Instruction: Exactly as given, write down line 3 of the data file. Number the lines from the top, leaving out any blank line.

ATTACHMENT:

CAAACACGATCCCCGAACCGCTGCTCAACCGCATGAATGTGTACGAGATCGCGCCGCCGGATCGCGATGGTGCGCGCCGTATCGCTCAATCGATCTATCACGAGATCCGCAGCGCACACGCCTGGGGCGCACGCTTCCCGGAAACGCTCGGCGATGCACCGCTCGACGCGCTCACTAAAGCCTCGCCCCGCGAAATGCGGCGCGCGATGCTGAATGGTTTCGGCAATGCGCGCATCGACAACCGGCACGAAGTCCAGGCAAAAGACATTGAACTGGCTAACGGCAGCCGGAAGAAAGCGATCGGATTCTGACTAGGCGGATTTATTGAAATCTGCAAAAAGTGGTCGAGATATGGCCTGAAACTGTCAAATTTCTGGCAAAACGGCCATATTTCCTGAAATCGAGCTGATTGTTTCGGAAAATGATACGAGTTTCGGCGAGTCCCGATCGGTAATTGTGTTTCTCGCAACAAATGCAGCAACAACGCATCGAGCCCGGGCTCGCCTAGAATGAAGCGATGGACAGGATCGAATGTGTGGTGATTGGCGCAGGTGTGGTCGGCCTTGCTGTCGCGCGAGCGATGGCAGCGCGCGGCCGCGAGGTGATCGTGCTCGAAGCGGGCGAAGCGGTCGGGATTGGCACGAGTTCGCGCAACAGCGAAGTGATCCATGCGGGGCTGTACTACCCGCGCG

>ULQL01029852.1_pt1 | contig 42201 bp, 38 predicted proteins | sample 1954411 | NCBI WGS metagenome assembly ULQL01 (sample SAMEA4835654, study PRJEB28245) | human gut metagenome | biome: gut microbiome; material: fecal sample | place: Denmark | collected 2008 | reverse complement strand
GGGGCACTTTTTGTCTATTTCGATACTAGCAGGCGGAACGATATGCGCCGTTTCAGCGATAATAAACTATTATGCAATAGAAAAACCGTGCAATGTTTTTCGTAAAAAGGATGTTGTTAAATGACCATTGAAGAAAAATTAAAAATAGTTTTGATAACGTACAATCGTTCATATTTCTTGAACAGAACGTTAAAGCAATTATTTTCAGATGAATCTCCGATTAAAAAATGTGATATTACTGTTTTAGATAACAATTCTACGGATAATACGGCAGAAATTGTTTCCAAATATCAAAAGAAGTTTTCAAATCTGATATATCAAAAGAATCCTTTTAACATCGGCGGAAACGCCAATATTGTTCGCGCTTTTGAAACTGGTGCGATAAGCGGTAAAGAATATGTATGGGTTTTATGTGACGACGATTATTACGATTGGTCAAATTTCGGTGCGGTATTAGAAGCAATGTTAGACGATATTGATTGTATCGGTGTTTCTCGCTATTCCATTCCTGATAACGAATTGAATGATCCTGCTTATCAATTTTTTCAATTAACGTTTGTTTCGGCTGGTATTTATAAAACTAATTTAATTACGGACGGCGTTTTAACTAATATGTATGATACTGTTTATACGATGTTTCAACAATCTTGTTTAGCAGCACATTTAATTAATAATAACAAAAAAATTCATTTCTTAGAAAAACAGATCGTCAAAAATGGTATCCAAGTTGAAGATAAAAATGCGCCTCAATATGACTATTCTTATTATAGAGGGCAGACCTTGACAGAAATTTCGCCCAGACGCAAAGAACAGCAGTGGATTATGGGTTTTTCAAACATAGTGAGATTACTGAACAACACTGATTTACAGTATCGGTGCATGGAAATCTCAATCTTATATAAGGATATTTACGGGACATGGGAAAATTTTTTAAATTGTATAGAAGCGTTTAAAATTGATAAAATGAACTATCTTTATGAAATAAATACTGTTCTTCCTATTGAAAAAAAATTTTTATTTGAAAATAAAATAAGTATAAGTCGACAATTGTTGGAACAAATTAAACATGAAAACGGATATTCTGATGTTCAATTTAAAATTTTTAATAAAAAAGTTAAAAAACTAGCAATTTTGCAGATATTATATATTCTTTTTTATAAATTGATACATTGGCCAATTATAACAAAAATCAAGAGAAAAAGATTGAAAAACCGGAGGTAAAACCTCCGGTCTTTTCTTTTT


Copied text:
GGGGCACTTTTTGTCTATTTCGATACTAGCAGGCGGAACGATATGCGCCGTTTCAGCGATAATAAACTATTATGCAATAGAAAAACCGTGCAATGTTTTTCGTAAAAAGGATGTTGTTAAATGACCATTGAAGAAAAATTAAAAATAGTTTTGATAACGTACAATCGTTCATATTTCTTGAACAGAACGTTAAAGCAATTATTTTCAGATGAATCTCCGATTAAAAAATGTGATATTACTGTTTTAGATAACAATTCTACGGATAATACGGCAGAAATTGTTTCCAAATATCAAAAGAAGTTTTCAAATCTGATATATCAAAAGAATCCTTTTAACATCGGCGGAAACGCCAATATTGTTCGCGCTTTTGAAACTGGTGCGATAAGCGGTAAAGAATATGTATGGGTTTTATGTGACGACGATTATTACGATTGGTCAAATTTCGGTGCGGTATTAGAAGCAATGTTAGACGATATTGATTGTATCGGTGTTTCTCGCTATTCCATTCCTGATAACGAATTGAATGATCCTGCTTATCAATTTTTTCAATTAACGTTTGTTTCGGCTGGTATTTATAAAACTAATTTAATTACGGACGGCGTTTTAACTAATATGTATGATACTGTTTATACGATGTTTCAACAATCTTGTTTAGCAGCACATTTAATTAATAATAACAAAAAAATTCATTTCTTAGAAAAACAGATCGTCAAAAATGGTATCCAAGTTGAAGATAAAAATGCGCCTCAATATGACTATTCTTATTATAGAGGGCAGACCTTGACAGAAATTTCGCCCAGACGCAAAGAACAGCAGTGGATTATGGGTTTTTCAAACATAGTGAGATTACTGAACAACACTGATTTACAGTATCGGTGCATGGAAATCTCAATCTTATATAAGGATATTTACGGGACATGGGAAAATTTTTTAAATTGTATAGAAGCGTTTAAAATTGATAAAATGAACTATCTTTATGAAATAAATACTGTTCTTCCTATTGAAAAAAAATTTTTATTTGAAAATAAAATAAGTATAAGTCGACAATTGTTGGAACAAATTAAACATGAAAACGGATATTCTGATGTTCAATTTAAAATTTTTAATAAAAAAGTTAAAAAACTAGCAATTTTGCAGATATTATATATTCTTTTTTATAAATTGATACATTGGCCAATTATAACAAAAATCAAGAGAAAAAGATTGAAAAACCGGAGGTAAAACCTCCGGTCTTTTCTTTTT